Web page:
Monday, November 5, 2012

November 2012: Factory Girls by Leslie T. Chang

We will be meeting at Chandra's house (1431 Wilson Street W, Ancaster...NEW phone # 905-304-9059) on Thursday, November 8th.  Doors open at 7:30, discussion to begin at 8:00 sharp.

Please sign up for a menu item by commenting on this post, and Chandra will update the menu in the post as items are claimed.


Discussion Questions

1.  Did you enjoy the book?  Why or why not?

2.  The way a non-fiction book is written can impact a reader’s enjoyment and understanding of it.  What did you think of the way Chang wrote this book?  Did the writing catch your interest, or make you lose interest in what could otherwise have been an interesting subject?  Did you like the way Chang used her own family’s story as the pivot point?

3.  How did Chang’s family compare to the modern day migrant?  Similarities?  Differences?

4.  Why do you think Chang avoided exploring her own family history?  In the end, how does she feel about her history?

5.  Chang refers often to the “Chinese character”.  What is it?  What do you think would be the general reaction if a non-Chinese author suggested that some of these events were caused by the “Chinese character”?  Is Chang a racist?

6.  Did the book make you more aware of and knowledgeable about the issue of factory workers in China?  Did you have any earlier opinions on this topic that have been changed by the reading of this book?

7.  What were some of the migrants’ biggest concerns?  Which of these were positive developments and which were negative?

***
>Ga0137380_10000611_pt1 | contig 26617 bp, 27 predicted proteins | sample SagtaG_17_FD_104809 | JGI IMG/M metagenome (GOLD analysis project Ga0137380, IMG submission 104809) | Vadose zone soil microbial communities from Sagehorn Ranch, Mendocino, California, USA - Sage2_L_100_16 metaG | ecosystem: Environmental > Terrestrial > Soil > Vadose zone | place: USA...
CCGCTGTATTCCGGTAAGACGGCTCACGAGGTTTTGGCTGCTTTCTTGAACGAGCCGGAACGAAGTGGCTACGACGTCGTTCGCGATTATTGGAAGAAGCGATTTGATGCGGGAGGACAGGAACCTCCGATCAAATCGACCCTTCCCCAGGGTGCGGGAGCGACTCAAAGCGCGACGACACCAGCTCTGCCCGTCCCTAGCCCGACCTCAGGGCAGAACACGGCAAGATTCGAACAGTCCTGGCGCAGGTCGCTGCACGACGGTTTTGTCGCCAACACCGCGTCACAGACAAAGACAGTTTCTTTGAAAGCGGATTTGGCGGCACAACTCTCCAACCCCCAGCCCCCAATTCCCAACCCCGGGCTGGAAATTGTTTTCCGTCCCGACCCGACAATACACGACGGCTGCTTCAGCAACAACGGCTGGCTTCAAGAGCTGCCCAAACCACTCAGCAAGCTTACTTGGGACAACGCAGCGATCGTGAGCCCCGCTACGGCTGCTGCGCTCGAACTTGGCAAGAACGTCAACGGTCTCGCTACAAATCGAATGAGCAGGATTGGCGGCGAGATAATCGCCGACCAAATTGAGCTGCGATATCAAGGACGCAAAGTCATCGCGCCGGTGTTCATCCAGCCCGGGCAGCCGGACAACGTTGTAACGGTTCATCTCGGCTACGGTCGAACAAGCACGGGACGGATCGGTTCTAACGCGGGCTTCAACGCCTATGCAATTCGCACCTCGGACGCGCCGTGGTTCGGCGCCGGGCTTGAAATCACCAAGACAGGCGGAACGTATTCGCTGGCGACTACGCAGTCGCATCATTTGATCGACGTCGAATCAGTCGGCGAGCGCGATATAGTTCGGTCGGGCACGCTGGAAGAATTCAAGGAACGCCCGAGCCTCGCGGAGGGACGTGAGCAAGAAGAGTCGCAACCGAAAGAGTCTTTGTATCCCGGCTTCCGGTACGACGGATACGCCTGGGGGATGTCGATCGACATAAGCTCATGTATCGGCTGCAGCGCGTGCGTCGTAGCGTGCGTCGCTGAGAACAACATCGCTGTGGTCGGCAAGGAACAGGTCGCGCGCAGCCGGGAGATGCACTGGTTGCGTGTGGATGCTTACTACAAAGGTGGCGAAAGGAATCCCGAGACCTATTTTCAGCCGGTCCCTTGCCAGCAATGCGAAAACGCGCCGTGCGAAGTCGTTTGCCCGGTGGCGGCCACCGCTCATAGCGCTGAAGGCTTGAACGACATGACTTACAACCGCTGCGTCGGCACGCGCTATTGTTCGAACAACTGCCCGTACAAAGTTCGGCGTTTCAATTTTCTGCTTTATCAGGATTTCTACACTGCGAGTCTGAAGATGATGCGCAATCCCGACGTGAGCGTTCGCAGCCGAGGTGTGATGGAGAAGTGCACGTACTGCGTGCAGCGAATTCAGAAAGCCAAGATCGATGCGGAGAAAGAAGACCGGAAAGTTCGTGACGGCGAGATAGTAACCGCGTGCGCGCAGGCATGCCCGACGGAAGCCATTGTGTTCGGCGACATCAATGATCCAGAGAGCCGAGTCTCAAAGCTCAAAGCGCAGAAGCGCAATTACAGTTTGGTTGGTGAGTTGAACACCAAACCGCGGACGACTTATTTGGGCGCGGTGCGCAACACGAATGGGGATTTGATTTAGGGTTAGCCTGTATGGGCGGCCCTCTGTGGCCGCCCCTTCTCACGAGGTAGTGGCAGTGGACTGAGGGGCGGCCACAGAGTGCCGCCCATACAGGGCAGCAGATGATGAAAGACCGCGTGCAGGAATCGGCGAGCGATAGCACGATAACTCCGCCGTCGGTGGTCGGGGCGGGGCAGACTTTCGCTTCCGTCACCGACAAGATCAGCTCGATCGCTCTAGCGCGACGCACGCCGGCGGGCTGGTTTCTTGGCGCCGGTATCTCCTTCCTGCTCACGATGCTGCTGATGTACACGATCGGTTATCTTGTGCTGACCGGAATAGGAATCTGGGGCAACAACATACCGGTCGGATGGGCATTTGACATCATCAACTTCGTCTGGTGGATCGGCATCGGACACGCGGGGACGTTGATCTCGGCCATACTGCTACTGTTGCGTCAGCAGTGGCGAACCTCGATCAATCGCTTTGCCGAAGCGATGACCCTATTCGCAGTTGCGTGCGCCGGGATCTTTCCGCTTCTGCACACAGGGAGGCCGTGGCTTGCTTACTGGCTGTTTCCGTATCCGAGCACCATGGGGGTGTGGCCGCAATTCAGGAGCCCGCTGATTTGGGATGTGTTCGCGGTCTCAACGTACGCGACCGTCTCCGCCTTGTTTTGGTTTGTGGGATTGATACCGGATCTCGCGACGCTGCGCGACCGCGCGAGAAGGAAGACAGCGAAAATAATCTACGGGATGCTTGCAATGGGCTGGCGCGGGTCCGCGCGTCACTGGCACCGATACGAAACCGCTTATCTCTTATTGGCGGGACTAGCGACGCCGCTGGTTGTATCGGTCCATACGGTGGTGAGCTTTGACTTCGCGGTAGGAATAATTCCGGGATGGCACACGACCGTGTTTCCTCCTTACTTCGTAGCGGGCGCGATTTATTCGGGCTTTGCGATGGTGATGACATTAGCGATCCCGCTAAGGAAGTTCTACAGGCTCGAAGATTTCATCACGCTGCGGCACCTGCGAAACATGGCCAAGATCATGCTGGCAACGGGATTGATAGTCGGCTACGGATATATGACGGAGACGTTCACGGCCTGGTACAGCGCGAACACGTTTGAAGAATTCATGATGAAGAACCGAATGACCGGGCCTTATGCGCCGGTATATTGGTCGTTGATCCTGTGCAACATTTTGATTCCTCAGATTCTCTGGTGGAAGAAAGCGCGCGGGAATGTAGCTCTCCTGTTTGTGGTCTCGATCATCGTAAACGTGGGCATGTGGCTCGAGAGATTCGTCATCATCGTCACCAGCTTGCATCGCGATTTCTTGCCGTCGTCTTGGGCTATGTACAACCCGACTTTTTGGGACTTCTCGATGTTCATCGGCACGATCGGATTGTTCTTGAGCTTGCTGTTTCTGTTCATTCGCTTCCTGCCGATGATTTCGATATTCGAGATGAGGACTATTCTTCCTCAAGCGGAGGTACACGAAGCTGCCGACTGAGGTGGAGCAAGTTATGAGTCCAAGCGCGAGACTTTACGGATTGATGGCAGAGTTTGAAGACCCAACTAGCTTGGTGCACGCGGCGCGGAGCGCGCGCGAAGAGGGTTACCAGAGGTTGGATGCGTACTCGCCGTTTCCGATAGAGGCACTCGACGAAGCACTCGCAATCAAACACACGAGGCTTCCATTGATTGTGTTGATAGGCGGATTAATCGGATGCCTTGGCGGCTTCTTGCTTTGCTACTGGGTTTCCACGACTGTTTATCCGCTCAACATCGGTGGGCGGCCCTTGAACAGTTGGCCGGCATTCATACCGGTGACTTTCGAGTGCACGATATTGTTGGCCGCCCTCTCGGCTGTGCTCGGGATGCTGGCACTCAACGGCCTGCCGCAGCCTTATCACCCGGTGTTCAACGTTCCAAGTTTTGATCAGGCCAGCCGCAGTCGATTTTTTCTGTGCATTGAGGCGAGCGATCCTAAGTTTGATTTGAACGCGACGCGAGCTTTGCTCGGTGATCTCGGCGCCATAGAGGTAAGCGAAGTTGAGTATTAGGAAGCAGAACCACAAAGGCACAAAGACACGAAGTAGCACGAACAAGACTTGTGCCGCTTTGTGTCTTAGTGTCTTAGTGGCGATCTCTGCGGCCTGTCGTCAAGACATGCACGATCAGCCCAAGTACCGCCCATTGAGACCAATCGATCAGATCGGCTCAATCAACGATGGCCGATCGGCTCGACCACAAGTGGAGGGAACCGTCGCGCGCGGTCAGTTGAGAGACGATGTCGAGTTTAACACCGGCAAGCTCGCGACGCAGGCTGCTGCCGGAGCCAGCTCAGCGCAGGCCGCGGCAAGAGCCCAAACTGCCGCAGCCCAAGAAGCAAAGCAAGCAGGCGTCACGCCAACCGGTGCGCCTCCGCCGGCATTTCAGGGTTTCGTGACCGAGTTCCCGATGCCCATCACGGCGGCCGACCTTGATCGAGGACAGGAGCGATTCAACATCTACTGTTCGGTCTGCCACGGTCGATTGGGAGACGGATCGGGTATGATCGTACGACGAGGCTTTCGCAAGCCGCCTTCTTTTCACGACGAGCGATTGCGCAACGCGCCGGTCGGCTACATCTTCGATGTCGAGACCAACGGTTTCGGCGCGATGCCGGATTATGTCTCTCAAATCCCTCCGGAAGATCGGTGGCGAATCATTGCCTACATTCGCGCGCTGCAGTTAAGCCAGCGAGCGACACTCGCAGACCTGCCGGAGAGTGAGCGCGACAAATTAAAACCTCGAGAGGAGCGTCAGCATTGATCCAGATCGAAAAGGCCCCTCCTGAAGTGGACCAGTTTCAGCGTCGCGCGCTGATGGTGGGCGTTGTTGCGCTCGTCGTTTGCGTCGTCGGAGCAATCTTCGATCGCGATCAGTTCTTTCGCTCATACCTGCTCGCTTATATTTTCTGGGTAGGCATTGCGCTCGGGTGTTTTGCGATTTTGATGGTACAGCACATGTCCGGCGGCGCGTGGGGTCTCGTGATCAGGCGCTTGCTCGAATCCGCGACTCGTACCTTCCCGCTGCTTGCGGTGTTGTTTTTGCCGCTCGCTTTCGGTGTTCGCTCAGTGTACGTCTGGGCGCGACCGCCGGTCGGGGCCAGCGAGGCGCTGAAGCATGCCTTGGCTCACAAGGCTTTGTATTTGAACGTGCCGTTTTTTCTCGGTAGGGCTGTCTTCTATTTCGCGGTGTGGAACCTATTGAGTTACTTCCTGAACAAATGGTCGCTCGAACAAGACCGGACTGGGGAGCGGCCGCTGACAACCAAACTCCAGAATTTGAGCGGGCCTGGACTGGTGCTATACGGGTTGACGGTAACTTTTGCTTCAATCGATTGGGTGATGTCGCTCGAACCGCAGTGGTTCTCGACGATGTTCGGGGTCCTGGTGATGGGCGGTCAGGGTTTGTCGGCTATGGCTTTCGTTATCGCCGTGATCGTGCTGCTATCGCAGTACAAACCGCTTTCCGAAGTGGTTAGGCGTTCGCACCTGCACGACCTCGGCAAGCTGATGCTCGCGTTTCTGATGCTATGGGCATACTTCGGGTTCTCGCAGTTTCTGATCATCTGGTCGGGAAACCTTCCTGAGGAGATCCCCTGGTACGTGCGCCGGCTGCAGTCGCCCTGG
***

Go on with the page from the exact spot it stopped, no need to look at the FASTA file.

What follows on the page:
8.  How did migration change the power structure in the family?  Can you think of other situations that might change this power structure?

9.  Migrancy also changed the power structure between men and women.  Use one of the migrant girl’s stories as an example of how men and women relate differently.

10. Which migrant’s story did you enjoy the most or feel most connected to?  Why?

11.  Did any specific passages strike you as significant/interesting/profound/amusing/ illuminating/disturbing/sad?

12.  Many of the migrants deal with the difficulties of their situation by learning to rely only on themselves.  Do you think this is an effective coping strategy?  What else could they have done?

13.  How do the migrants feel about home when they are away?  What about when they return?

14.  How would you have handled being a migrant, or would you have been one of the few who stay home?

15. What have you learned from reading this book?  Has it broadened your perspective about a difficult societal and/or ethical issue?
Suggested Menu
Noodle soup  (Sherrie)
Stir-fried veggies (we have an electric wok here)   (Amanda)
Braised fish   (use a firm white-fleshed fish, such as halibut, pickerel or striped bass)      
White rice (steamed?) for with the braised fish
Boiled eggs   (Karen)
Steamed Chocolate Pound cake  (pound cake is traditionally steamed in China)  (Alisha)  (Tessa)
Fruit smoothies  (we have a very good blender here for these)   (Melissa)


  1. I won't be coming, as I still haven't managed to get my hands on a copy of the book. Enjoy!

  2. I can bring the stir fry veggies :)

  3. I will bring stuff for smoothies:)Anyone have a great smoothie recipe?

  4. I will do my best with the Steamed Chocolate Pound Cake! :o) I've never tried to steam a cake before!

  5. Oh - I just sent an email saying I would bring chocolate cake, and then I see Alisha beat me to it. I'll search for an alternate recipe and try this too. :-)

  6. Oh - I found a chocolate chinese 5 spice cake. I'll bring that!!

  7. One can never have too much chocolate cake, Tessa! :o)


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